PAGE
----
The leading topics ASSE discussed included leadership; standards; risk-based safety and health management approaches; global harmonization rulemaking; third-party consultation; ergonomics; workplace transportation fatalities; strengthening support for state OSHA programs; cooperation with the National Institute of Occupational Safety and Health (NIOSH); and continued support for cooperative programs like the Voluntary Protection Program (VPP) and OSHA alliances with businesses that advance employer understanding of the positive impact of EHS on an employer’s bottom line.
ASSE stressed the following:
Standards – An examination of how OSHA standards are pursued must be undertaken. OSHA should lead efforts to develop cooperative mechanisms to help counter the division that has limited OSHA’s ability to update standards and permissible exposure limits (PELs).
Advance risk-based safety and health management approaches – OSHA should encourage employers to take proactive responsibility for safety and health through risk-based regulatory approaches and compliance assistance resources. Europe, Japan, China and committed U.S. employers already use such approaches. OSHA is falling behind the world in not incorporating risk-based safety and health management approaches.
OSHA can help U.S. companies save jobs – Rulemaking on global harmonization of US hazard communications (GHS) will help U.S. employers compete across the globe and should be completed. An engaged OSHA can help ensure OSH issues are addressed fully in US trade agreements.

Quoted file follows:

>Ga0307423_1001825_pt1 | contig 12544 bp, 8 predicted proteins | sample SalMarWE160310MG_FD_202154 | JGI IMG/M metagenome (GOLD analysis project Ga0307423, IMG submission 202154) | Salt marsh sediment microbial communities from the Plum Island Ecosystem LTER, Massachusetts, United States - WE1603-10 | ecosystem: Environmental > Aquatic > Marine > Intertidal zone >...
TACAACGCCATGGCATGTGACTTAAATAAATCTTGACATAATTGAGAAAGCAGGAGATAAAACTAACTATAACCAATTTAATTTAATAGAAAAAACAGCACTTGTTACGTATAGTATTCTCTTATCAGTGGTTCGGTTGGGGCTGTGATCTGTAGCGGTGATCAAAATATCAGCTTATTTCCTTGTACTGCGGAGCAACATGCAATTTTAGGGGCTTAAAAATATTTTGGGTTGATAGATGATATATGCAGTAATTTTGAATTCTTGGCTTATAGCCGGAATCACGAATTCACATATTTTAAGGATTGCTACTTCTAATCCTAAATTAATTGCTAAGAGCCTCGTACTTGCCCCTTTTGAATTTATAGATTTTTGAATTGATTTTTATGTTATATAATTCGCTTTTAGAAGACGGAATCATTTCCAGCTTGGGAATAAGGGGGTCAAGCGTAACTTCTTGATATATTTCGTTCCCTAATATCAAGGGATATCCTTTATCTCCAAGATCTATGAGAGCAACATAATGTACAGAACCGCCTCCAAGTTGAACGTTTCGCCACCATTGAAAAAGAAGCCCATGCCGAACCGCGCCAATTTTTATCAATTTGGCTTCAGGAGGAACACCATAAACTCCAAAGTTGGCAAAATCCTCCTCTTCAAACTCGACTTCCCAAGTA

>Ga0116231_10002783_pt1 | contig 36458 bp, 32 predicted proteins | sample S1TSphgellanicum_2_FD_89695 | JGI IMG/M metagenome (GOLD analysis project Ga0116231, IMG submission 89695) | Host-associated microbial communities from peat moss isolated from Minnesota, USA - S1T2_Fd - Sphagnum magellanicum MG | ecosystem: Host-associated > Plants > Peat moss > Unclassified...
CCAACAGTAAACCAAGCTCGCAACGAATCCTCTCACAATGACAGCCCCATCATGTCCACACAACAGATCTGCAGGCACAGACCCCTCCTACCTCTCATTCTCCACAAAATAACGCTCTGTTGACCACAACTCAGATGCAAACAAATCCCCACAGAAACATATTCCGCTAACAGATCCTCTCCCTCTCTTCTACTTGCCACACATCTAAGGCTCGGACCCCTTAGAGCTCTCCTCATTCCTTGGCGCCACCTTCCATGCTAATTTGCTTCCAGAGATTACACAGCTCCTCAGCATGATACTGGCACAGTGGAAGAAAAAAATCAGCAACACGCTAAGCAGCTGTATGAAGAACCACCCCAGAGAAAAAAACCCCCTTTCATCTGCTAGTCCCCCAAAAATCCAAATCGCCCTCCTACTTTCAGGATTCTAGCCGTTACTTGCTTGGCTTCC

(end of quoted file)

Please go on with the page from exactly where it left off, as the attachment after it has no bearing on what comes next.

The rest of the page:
Cooperative Programs – Cooperative programs like VPP and the OSHA alliances, which continue to advance employer understanding that safe workplaces save lives and positively impact an employer’s bottom line, should continue to be supported.
Third party consultation – ASSE supports extending OSHA effectiveness by establishing a program to allow third party safety audits of companies under strict requirements to ensure professionalism and maximize effect, thereby expanding OSHA’s reach beyond the limits of its current enforcement and cooperative programs.
Ergonomics – If ergonomics emerges as a regulatory goal, ASSE will not be able to support a prescriptive approach. ASSE members’ knowledge and experience indicate that ergonomic problems are addressed through specific job and workplace fixes. Any approach to ergonomics must be risk-based, encourage cooperation, and avoid prescriptive, one-size-fits-all solutions that cannot work.
Harmonization with voluntary consensus standards – OSHA should increase its participation level in the voluntary consensus standard community and comply fully with the Technology Transfer Act's mandate to consider consensus standards when engaged in rulemaking. Use of such standards, like ANSI/ASSE Z117 (confined space standard) and ANSI/ASSE Z490.1 (safety training), will help expedite rulemaking and keep pace with current safety practices.
Transportation-related deaths – These deaths continue to be the leading cause of workplace fatalities in the United States OSHA should examine its current efforts and engage employers, employees and other federal agencies to create a new emphasis on addressing this problem.
Cooperation with NIOSH – OSHA’s relationship with NIOSH envisioned by the 1970 OSH Act should be increased so that NIOSH’s work, including key EHS research, can support and contribute to OSHA’s standards and other activities.
Improve support for state programs – OSHA’s ability to support and encourage state program effectiveness must be strengthened.
ASSE noted in particular that federal safety and health agencies should be led by safety, health and environmental professionals who have the leadership capabilities to build relationships across the spectrum of occupational safety and health stakeholders.